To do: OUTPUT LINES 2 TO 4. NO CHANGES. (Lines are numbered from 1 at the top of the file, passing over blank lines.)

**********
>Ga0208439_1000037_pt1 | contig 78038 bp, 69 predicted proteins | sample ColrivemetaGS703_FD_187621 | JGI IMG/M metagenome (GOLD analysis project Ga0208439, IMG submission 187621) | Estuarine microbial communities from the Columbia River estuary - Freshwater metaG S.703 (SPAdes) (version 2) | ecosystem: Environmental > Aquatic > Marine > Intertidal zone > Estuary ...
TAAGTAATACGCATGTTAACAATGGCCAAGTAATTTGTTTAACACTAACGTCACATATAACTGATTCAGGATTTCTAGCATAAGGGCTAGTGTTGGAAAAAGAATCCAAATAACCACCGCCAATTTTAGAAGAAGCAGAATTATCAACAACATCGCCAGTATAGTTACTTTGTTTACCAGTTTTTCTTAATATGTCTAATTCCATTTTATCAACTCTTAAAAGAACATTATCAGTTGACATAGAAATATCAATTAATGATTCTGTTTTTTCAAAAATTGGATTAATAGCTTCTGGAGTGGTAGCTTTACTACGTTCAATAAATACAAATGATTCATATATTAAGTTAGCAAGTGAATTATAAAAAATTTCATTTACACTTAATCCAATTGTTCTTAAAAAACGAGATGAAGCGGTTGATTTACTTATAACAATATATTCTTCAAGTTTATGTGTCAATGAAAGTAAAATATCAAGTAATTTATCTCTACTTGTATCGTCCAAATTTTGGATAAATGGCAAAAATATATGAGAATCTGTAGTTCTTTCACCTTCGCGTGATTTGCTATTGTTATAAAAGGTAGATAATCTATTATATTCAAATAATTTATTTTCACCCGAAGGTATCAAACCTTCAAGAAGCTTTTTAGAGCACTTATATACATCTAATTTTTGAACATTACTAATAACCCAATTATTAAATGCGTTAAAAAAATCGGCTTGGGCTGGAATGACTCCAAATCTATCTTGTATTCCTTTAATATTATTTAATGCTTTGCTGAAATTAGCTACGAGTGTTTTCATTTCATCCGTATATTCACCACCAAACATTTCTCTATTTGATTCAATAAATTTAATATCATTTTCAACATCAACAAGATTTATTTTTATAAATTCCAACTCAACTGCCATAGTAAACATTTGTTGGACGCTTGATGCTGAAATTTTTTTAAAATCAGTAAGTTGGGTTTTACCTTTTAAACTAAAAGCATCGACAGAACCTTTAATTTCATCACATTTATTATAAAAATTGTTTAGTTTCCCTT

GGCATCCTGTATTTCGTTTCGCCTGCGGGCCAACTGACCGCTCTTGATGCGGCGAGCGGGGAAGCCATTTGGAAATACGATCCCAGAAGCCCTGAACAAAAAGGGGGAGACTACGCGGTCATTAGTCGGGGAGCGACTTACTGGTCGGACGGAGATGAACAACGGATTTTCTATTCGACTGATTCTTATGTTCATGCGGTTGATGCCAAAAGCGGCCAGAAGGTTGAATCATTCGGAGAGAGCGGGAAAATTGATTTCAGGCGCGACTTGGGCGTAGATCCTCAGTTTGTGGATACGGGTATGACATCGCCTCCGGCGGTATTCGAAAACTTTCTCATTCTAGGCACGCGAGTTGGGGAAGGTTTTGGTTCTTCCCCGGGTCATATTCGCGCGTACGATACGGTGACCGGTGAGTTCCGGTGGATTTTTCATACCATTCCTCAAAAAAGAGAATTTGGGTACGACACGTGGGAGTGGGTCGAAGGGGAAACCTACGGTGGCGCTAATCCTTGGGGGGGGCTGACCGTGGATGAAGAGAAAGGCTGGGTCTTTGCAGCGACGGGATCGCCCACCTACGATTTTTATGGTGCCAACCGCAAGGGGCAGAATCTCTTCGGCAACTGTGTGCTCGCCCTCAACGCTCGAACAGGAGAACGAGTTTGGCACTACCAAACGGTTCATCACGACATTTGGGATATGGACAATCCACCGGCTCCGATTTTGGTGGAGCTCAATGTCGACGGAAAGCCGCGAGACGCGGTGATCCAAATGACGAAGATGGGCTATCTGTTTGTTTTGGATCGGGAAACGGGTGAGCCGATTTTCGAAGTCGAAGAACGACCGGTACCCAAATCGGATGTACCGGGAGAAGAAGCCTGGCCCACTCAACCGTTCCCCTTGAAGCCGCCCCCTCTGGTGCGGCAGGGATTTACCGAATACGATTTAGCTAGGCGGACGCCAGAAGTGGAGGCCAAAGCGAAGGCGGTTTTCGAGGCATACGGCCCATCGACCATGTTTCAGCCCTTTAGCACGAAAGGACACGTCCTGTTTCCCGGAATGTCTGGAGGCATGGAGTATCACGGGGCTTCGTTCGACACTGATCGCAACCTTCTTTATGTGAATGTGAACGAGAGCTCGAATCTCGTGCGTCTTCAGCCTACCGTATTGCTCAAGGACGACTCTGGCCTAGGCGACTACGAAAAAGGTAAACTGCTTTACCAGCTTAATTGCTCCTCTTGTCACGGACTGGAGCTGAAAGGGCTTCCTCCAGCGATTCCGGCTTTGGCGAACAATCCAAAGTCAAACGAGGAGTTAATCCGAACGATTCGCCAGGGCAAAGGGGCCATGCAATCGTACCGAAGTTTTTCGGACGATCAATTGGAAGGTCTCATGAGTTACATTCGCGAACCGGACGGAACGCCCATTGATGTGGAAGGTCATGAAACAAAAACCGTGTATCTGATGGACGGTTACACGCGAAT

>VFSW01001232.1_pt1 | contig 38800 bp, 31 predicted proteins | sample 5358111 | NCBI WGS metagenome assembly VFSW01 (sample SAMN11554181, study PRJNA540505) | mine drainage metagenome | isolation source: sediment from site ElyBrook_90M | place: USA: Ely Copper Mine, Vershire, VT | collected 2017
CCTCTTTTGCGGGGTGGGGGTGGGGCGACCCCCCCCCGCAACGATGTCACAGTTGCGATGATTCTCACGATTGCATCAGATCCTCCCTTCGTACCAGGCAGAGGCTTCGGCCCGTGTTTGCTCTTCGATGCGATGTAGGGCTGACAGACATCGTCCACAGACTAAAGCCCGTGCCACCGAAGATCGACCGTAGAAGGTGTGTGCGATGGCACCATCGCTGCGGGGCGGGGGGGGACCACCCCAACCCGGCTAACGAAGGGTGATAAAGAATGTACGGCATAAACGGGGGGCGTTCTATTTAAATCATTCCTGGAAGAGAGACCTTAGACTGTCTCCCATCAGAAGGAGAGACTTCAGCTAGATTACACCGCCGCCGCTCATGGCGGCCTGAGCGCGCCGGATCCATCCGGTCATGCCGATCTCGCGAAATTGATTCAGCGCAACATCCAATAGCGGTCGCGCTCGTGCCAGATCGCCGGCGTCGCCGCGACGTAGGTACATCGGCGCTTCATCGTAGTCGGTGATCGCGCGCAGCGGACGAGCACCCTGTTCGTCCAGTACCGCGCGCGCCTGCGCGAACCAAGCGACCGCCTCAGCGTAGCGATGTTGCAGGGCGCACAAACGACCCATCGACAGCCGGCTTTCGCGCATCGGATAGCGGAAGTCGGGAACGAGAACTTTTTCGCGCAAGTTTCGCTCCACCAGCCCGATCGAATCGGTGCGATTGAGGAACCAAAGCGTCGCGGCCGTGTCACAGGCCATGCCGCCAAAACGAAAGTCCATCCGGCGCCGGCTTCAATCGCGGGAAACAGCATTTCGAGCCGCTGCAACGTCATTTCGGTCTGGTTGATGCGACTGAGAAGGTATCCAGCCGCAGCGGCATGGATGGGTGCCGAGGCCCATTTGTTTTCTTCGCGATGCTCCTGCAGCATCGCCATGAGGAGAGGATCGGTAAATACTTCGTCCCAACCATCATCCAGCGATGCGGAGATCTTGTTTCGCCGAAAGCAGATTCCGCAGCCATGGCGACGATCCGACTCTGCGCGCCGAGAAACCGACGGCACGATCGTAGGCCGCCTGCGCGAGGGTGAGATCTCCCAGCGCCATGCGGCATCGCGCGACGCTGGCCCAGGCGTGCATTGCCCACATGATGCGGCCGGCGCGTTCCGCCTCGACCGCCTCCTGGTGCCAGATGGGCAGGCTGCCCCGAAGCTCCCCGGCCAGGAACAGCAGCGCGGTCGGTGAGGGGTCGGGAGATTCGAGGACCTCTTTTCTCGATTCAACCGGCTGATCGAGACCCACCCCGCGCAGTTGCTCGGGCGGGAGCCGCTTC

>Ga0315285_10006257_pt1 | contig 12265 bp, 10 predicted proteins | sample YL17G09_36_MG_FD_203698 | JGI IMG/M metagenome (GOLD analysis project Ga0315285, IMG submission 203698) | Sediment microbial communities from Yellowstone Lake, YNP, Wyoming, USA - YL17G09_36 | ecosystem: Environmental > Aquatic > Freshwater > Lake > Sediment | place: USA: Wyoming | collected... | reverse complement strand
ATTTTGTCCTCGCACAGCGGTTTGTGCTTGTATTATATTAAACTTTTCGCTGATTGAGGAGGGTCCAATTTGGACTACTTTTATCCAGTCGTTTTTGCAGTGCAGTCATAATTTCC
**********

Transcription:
TAAGTAATACGCATGTTAACAATGGCCAAGTAATTTGTTTAACACTAACGTCACATATAACTGATTCAGGATTTCTAGCATAAGGGCTAGTGTTGGAAAAAGAATCCAAATAACCACCGCCAATTTTAGAAGAAGCAGAATTATCAACAACATCGCCAGTATAGTTACTTTGTTTACCAGTTTTTCTTAATATGTCTAATTCCATTTTATCAACTCTTAAAAGAACATTATCAGTTGACATAGAAATATCAATTAATGATTCTGTTTTTTCAAAAATTGGATTAATAGCTTCTGGAGTGGTAGCTTTACTACGTTCAATAAATACAAATGATTCATATATTAAGTTAGCAAGTGAATTATAAAAAATTTCATTTACACTTAATCCAATTGTTCTTAAAAAACGAGATGAAGCGGTTGATTTACTTATAACAATATATTCTTCAAGTTTATGTGTCAATGAAAGTAAAATATCAAGTAATTTATCTCTACTTGTATCGTCCAAATTTTGGATAAATGGCAAAAATATATGAGAATCTGTAGTTCTTTCACCTTCGCGTGATTTGCTATTGTTATAAAAGGTAGATAATCTATTATATTCAAATAATTTATTTTCACCCGAAGGTATCAAACCTTCAAGAAGCTTTTTAGAGCACTTATATACATCTAATTTTTGAACATTACTAATAACCCAATTATTAAATGCGTTAAAAAAATCGGCTTGGGCTGGAATGACTCCAAATCTATCTTGTATTCCTTTAATATTATTTAATGCTTTGCTGAAATTAGCTACGAGTGTTTTCATTTCATCCGTATATTCACCACCAAACATTTCTCTATTTGATTCAATAAATTTAATATCATTTTCAACATCAACAAGATTTATTTTTATAAATTCCAACTCAACTGCCATAGTAAACATTTGTTGGACGCTTGATGCTGAAATTTTTTTAAAATCAGTAAGTTGGGTTTTACCTTTTAAACTAAAAGCATCGACAGAACCTTTAATTTCATCACATTTATTATAAAAATTGTTTAGTTTCCCTT

GGCATCCTGTATTTCGTTTCGCCTGCGGGCCAACTGACCGCTCTTGATGCGGCGAGCGGGGAAGCCATTTGGAAATACGATCCCAGAAGCCCTGAACAAAAAGGGGGAGACTACGCGGTCATTAGTCGGGGAGCGACTTACTGGTCGGACGGAGATGAACAACGGATTTTCTATTCGACTGATTCTTATGTTCATGCGGTTGATGCCAAAAGCGGCCAGAAGGTTGAATCATTCGGAGAGAGCGGGAAAATTGATTTCAGGCGCGACTTGGGCGTAGATCCTCAGTTTGTGGATACGGGTATGACATCGCCTCCGGCGGTATTCGAAAACTTTCTCATTCTAGGCACGCGAGTTGGGGAAGGTTTTGGTTCTTCCCCGGGTCATATTCGCGCGTACGATACGGTGACCGGTGAGTTCCGGTGGATTTTTCATACCATTCCTCAAAAAAGAGAATTTGGGTACGACACGTGGGAGTGGGTCGAAGGGGAAACCTACGGTGGCGCTAATCCTTGGGGGGGGCTGACCGTGGATGAAGAGAAAGGCTGGGTCTTTGCAGCGACGGGATCGCCCACCTACGATTTTTATGGTGCCAACCGCAAGGGGCAGAATCTCTTCGGCAACTGTGTGCTCGCCCTCAACGCTCGAACAGGAGAACGAGTTTGGCACTACCAAACGGTTCATCACGACATTTGGGATATGGACAATCCACCGGCTCCGATTTTGGTGGAGCTCAATGTCGACGGAAAGCCGCGAGACGCGGTGATCCAAATGACGAAGATGGGCTATCTGTTTGTTTTGGATCGGGAAACGGGTGAGCCGATTTTCGAAGTCGAAGAACGACCGGTACCCAAATCGGATGTACCGGGAGAAGAAGCCTGGCCCACTCAACCGTTCCCCTTGAAGCCGCCCCCTCTGGTGCGGCAGGGATTTACCGAATACGATTTAGCTAGGCGGACGCCAGAAGTGGAGGCCAAAGCGAAGGCGGTTTTCGAGGCATACGGCCCATCGACCATGTTTCAGCCCTTTAGCACGAAAGGACACGTCCTGTTTCCCGGAATGTCTGGAGGCATGGAGTATCACGGGGCTTCGTTCGACACTGATCGCAACCTTCTTTATGTGAATGTGAACGAGAGCTCGAATCTCGTGCGTCTTCAGCCTACCGTATTGCTCAAGGACGACTCTGGCCTAGGCGACTACGAAAAAGGTAAACTGCTTTACCAGCTTAATTGCTCCTCTTGTCACGGACTGGAGCTGAAAGGGCTTCCTCCAGCGATTCCGGCTTTGGCGAACAATCCAAAGTCAAACGAGGAGTTAATCCGAACGATTCGCCAGGGCAAAGGGGCCATGCAATCGTACCGAAGTTTTTCGGACGATCAATTGGAAGGTCTCATGAGTTACATTCGCGAACCGGACGGAACGCCCATTGATGTGGAAGGTCATGAAACAAAAACCGTGTATCTGATGGACGGTTACACGCGAAT

>VFSW01001232.1_pt1 | contig 38800 bp, 31 predicted proteins | sample 5358111 | NCBI WGS metagenome assembly VFSW01 (sample SAMN11554181, study PRJNA540505) | mine drainage metagenome | isolation source: sediment from site ElyBrook_90M | place: USA: Ely Copper Mine, Vershire, VT | collected 2017